As the induced migration is from less to more productive regions, we observe substantial gains in aggregate national output and productivity in our benchmark specification. Given our preferred set of parameters, we calculate that abolishing transfers raises average labor productivity by 3.4 percent and real GDP per capita by 2 percent. The left panel in Figure 2 illustrates the counterfactual change in national productivity for various parameter constellations. By retaining economic activity in the periphery, fiscal transfers, therefore, limit productivity and income dispersion, but this comes at the cost of lower national output and productivity.
Figure 2 (a and b): Impact of abolishing fiscal transfers on national productivity and welfare
However, when turning to national welfare, we find a different pattern. With our preferred baseline specification, we find that welfare even mildly decreases by 0.07 percent when transfers are abolished. In other parameter constellations, illustrated in the right panel of Figure 2, we sometimes obtain welfare losses and sometimes gains, depending on parameters. But even when there are welfare gains, they are consistently an order of magnitude smaller than the increases in national productivity and output. In other words, abolishing fiscal transfers from rich to poor regions within Germany will increase average productivity at the national level but it may decrease welfare.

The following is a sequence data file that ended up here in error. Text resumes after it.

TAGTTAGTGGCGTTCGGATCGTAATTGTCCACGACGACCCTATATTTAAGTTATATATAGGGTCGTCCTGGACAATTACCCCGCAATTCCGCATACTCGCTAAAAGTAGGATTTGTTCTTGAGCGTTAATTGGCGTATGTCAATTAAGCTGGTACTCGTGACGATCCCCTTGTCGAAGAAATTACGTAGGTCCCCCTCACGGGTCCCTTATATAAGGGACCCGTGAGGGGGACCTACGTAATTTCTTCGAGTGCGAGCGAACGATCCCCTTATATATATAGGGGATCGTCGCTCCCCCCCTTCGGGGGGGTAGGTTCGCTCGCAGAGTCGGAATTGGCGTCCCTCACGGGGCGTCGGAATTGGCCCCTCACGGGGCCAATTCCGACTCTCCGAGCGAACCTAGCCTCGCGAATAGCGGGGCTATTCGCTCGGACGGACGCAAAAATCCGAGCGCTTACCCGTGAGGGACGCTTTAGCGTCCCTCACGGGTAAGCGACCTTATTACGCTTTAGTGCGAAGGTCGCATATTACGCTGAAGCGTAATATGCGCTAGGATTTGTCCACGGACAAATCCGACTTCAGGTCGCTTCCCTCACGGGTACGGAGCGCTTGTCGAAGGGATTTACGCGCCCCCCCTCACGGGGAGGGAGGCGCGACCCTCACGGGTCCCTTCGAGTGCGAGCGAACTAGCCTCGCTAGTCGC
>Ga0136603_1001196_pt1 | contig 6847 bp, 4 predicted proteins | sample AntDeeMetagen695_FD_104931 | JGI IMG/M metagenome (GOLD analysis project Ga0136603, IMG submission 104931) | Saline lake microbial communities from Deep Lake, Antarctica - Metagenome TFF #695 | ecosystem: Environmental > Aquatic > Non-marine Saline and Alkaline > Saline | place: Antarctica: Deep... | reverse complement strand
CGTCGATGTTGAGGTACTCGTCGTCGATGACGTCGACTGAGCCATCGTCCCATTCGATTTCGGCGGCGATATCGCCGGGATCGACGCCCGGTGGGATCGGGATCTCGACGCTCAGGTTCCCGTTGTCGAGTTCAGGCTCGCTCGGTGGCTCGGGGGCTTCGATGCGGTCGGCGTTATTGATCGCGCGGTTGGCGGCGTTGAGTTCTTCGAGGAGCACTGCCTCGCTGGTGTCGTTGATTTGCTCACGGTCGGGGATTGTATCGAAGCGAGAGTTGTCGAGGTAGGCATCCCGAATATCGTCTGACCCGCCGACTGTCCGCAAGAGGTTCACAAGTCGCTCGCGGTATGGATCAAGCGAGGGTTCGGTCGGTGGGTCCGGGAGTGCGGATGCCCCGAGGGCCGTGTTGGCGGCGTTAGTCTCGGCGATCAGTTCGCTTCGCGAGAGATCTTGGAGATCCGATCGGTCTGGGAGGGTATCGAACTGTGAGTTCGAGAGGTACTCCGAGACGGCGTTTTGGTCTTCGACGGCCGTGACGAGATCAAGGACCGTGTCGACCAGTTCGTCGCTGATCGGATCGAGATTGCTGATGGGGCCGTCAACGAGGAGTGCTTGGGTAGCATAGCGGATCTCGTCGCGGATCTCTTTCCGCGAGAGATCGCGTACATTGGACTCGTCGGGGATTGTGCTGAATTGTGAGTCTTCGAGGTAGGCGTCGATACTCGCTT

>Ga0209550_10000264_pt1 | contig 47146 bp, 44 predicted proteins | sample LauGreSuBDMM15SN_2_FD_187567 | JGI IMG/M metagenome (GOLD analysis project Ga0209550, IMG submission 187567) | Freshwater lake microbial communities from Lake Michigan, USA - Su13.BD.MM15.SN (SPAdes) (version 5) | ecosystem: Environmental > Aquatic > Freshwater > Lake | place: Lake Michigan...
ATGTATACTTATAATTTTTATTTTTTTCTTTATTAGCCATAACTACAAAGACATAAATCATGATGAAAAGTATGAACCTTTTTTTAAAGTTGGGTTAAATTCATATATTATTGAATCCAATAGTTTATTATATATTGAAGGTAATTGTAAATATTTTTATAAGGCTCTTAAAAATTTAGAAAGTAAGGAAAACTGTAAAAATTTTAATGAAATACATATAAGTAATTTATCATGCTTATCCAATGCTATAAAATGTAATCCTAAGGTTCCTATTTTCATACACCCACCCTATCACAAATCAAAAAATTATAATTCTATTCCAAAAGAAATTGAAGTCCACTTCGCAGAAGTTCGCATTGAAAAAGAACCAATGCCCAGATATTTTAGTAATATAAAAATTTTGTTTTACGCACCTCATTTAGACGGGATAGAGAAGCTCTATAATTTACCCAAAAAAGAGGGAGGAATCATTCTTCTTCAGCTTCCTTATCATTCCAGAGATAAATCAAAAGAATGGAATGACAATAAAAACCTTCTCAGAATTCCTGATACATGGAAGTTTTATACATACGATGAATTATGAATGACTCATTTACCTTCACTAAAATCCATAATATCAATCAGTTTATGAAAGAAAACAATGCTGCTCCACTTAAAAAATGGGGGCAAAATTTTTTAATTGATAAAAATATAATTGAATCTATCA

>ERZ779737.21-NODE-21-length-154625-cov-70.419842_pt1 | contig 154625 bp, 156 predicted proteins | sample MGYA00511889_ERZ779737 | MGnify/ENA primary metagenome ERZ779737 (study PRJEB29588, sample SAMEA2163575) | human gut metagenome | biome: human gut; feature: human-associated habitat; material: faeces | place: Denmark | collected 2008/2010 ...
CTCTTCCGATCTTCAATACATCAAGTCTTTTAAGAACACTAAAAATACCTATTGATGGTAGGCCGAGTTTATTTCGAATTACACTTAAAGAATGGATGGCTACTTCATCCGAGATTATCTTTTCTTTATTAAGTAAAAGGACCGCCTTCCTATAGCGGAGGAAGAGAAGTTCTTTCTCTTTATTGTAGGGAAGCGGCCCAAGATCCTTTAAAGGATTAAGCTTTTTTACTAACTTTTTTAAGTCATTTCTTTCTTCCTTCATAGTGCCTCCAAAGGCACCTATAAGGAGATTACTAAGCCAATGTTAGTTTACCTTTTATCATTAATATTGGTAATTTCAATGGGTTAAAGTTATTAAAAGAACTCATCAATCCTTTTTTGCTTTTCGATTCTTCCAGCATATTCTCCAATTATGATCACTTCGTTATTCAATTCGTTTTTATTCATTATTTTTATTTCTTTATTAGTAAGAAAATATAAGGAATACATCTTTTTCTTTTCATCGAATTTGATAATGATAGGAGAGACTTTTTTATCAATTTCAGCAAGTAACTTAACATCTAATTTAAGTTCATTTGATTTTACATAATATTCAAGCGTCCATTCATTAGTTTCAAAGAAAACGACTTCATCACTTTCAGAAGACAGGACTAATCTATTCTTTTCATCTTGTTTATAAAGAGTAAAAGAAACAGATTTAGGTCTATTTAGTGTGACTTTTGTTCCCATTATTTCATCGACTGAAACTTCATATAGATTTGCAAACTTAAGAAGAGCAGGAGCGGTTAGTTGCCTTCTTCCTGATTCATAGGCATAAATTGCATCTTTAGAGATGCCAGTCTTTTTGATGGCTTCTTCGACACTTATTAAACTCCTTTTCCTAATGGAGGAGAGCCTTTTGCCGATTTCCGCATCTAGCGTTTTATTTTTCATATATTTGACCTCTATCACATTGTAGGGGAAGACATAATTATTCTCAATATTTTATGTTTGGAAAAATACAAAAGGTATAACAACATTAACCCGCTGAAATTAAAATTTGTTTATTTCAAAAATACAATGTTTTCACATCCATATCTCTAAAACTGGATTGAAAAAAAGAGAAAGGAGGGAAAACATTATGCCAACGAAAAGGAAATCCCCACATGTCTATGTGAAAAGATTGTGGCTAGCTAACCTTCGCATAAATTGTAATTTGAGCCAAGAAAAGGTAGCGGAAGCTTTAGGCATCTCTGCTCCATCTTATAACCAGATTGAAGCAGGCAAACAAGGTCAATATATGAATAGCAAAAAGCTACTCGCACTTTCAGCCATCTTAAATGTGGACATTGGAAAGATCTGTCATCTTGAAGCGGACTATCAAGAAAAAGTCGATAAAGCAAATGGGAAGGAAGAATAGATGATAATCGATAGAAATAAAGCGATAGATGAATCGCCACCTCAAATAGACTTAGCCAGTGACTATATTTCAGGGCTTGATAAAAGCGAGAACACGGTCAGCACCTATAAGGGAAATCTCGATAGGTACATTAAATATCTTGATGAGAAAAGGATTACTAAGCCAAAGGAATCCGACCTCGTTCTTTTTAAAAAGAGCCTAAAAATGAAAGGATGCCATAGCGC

What is the intuition of this result? The result is rooted in inefficiencies of the initial spatial equilibrium. One important channel in our model is that the former donor regions are already “too large” from a social point of view. This over-congestion results from various externalities that individuals ignore when choosing where to reside. There is a mix of positive and negative externalities in our framework, representing different agglomeration and congestion forces and the sharing of local public goods. But the combined net agglomeration externality that single individuals impose on others must be negative at the margin, otherwise it is difficult to rationalize why the economic geography of a country does not collapse into a single city. Hence, large cities can be “too large” although interregional transport costs and market size effects can work against this tendency.
The fiscal transfers that we observe effectively countervail over-congestion, because they provide incentives for workers to reside outside the big cities. This can be welfare-enhancing, especially if transport costs for goods are not too large and if the recipient areas are not too remotely located. Vice versa, abolishing the existing transfers can be bad for welfare, despite the associated productivity gains, because it can make the problem of over-congestion in large cities even worse. The fiscal transfers are surely, at most, a second-best instrument and do not implement an “optimal spatial structure” of the economy in any meaningful sense. But our results suggest that they may shift the economy closer to this optimum.
Our analysis also suggests that the current system of fiscal equalization in Germany is not socially optimal. Transfers should be reduced to enhance efficiency at the national level, but they should not be cut to zero. As an aside, this exercise highlights that national productivity or real GDP are the wrong statistics to look at when it comes to exploring the efficiency of fiscal transfers: starting from the current system, completely abolishing all transfers implies larger productivity and GDP gains than a mere reduction of current transfers to their optimal levels, but not higher welfare.